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18 Things Every Woman Should Know About Menopause

Hot flashes. Sleepless nights. Weight gain. Intense crabbiness. You don't have to struggle through symptoms. There's actually an art to surviving, even thriving, through the change. Here's what your mother, sister, best friend and doctor never told you.
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Just like booking an Eat-Pray-Love solo trip abroad or visiting a plastic surgeon, bringing up the (formerly) "silent passage" is no longer taboo. Experts and real women revealed all about "second springs" for our by-the-decades survival guide. Read on to find out how to outwit, outplay and outlast the next chapter in your life.

In Your 30s: What's Happening to Me?

"By the time you reach 35, your fertility starts to gradually decline and it may become more challenging to get pregnant," says Alyssa Dweck, M.D., Family Circle Health Advisory Board Member and co-author of V Is for Vagina (Ulysses). Levels of the hormones estrogen and progesterone slowly decrease, as do the number and quality of eggs your ovaries release.

To-Do List

Become Your Healthiest Self. What you do now impacts how early menopause starts, how intense the symptoms are and how they affect your body. "Women who are in better physical shape before menopause are more likely to maintain a reasonable body weight and reduce their risk of disease after the change," says Dr. Dweck. So get into a good-health groove.

1. Bust Stress

Mini meltdowns will be happening. "Devise a go-to stress management technique to help alleviate menopause-related anxiety," advises Jennifer Landa, M.D., chief medical officer of the BodyLogicMD women's and men's health office in Orlando, Florida, and co-author of The Sex Drive Solution for Women (Atlantic). Try tai chi or yoga, or turn to technology by creating a peaceful playlist on your iPod and using sites like calm.com for guided relaxation

2. Drop Pounds

Carrying excess weight worsens menopause symptoms. Since your metabolism slows as you get older, find a physical activity you love now (biking, swimming, hiking) and eat healthfully to slim down and beat the "middle-aged spread."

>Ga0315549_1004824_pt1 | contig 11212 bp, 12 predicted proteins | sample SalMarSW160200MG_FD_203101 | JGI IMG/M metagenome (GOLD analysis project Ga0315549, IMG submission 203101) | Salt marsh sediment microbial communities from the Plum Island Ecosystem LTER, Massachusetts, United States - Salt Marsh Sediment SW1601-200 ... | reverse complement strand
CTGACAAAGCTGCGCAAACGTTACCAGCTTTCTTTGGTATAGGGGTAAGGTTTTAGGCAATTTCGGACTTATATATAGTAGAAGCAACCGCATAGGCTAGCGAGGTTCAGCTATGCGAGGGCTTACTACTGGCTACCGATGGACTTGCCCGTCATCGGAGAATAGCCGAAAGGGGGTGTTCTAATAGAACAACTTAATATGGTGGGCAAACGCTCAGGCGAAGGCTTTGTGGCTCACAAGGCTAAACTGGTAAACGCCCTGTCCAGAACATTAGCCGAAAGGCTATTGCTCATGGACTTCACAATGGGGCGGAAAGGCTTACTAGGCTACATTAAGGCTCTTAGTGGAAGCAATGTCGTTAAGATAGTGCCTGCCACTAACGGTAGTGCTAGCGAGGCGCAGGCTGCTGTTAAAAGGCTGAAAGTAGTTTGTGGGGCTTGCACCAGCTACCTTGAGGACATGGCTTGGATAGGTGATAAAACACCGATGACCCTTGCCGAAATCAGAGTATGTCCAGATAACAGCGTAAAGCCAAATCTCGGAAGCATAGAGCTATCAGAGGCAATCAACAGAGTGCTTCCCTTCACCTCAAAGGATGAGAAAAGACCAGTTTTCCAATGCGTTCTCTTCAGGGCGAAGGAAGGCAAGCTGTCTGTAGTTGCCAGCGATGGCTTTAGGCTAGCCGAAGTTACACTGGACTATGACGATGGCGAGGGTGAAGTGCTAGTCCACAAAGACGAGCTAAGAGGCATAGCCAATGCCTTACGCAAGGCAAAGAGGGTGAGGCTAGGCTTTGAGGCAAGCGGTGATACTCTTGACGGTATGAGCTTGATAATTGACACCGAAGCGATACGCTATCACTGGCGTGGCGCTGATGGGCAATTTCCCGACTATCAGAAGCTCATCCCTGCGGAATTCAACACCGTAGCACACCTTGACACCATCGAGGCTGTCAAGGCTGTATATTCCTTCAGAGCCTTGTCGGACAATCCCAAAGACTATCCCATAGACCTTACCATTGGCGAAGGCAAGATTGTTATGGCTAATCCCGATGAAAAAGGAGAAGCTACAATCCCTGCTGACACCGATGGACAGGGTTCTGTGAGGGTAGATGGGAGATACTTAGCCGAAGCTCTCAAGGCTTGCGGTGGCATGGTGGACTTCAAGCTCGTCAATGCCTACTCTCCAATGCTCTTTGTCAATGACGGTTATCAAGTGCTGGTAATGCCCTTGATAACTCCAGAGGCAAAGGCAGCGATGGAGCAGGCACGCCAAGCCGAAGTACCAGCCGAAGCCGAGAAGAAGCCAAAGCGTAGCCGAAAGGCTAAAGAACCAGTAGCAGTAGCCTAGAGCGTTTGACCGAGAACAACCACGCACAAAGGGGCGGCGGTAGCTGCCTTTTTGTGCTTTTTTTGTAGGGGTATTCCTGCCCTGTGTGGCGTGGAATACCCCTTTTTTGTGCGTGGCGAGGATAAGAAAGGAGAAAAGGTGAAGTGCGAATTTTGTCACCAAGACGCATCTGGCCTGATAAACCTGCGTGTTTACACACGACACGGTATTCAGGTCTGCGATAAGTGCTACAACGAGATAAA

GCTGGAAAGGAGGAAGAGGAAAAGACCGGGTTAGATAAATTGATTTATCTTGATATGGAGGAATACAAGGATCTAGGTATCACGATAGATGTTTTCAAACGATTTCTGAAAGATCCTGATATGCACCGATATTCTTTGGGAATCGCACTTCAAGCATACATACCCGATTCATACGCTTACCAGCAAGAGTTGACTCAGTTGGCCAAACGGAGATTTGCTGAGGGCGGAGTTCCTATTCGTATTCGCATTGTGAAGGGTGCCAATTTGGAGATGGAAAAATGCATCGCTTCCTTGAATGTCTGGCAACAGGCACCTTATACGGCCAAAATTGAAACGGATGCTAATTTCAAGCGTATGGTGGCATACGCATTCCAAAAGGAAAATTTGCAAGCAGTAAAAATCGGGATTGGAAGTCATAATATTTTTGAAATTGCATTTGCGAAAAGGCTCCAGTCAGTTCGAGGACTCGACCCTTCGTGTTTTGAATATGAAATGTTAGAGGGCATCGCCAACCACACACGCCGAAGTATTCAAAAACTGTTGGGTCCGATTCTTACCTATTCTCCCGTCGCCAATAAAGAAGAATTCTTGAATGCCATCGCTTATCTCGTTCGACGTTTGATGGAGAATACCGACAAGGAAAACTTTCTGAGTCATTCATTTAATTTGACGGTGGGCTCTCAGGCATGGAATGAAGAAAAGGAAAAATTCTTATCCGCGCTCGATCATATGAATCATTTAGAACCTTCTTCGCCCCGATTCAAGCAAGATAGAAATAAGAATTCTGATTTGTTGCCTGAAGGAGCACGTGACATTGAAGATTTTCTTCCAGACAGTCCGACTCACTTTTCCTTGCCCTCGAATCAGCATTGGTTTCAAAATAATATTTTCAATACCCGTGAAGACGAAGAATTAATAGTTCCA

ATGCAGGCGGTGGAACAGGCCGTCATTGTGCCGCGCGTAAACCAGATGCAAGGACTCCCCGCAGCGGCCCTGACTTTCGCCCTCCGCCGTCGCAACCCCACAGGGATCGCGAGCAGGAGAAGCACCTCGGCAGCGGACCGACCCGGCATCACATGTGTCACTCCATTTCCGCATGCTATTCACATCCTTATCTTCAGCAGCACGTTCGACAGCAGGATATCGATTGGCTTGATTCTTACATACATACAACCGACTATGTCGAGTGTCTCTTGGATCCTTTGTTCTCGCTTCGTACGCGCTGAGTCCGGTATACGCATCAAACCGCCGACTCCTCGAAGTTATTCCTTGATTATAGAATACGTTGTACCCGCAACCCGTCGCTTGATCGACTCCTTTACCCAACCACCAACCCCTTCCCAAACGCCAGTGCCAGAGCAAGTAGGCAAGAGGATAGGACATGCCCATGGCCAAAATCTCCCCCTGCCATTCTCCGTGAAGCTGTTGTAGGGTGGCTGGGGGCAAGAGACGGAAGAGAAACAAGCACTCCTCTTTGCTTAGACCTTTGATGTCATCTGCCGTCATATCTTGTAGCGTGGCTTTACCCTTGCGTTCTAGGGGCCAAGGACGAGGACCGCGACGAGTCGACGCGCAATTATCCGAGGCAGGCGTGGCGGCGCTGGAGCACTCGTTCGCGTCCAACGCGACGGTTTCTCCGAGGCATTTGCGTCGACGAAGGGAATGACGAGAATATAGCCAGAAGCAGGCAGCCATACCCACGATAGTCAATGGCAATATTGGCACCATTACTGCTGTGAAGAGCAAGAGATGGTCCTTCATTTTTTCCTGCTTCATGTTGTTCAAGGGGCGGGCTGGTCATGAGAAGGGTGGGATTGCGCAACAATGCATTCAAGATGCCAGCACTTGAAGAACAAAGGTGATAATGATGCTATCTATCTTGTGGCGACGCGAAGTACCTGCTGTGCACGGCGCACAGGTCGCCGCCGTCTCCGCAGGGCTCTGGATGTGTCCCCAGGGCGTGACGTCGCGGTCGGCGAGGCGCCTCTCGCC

3. Quit Smoking

Light up and your risk of early menopause rises by about 60%, according to a study in BMC Public Health. Quit at least 10 years before menopause and you'll be 87% less likely than current smokers to enter the change early.

4. Get Strong

Preserve your calorie-torching muscle mass, which decreases as you age, by strength training twice weekly. One big bonus: Resistance exercises also increase bone density to prevent osteoporosis.

5. Boost Nutrition

Phytochemicals, found in broccoli, kale and other cruciferous veggies, help your body keep hormones balanced. Ever-present B vitamins are involved in producing mood-regulating brain chemicals like serotonin. Build a healthy recipe repertoire now.

6. Wear SPF

Sun damage is the number one cause of fine lines and wrinkles, which worsen as estrogen levels drop during menopause, stymieing collagen production. Make wearing a broad-spectrum facial moisturizer with SPF 30 a daily habit.

7. Control Cholesterol

LDL ("bad") cholesterol jumps nearly 10% in the two years surrounding menopause. Eat right and exercise to keep it in a healthy range as you age.

The #1 Test You Need Now

"Have your ob/gyn run a baseline hormone panel, which is an easy blood, saliva or urine test that determines your optimal hormone levels," says Dr. Landa. If you decide to get hormone therapy later, your doc can use your results to put you on hormones specific to your ideal range instead of the range of an average woman.

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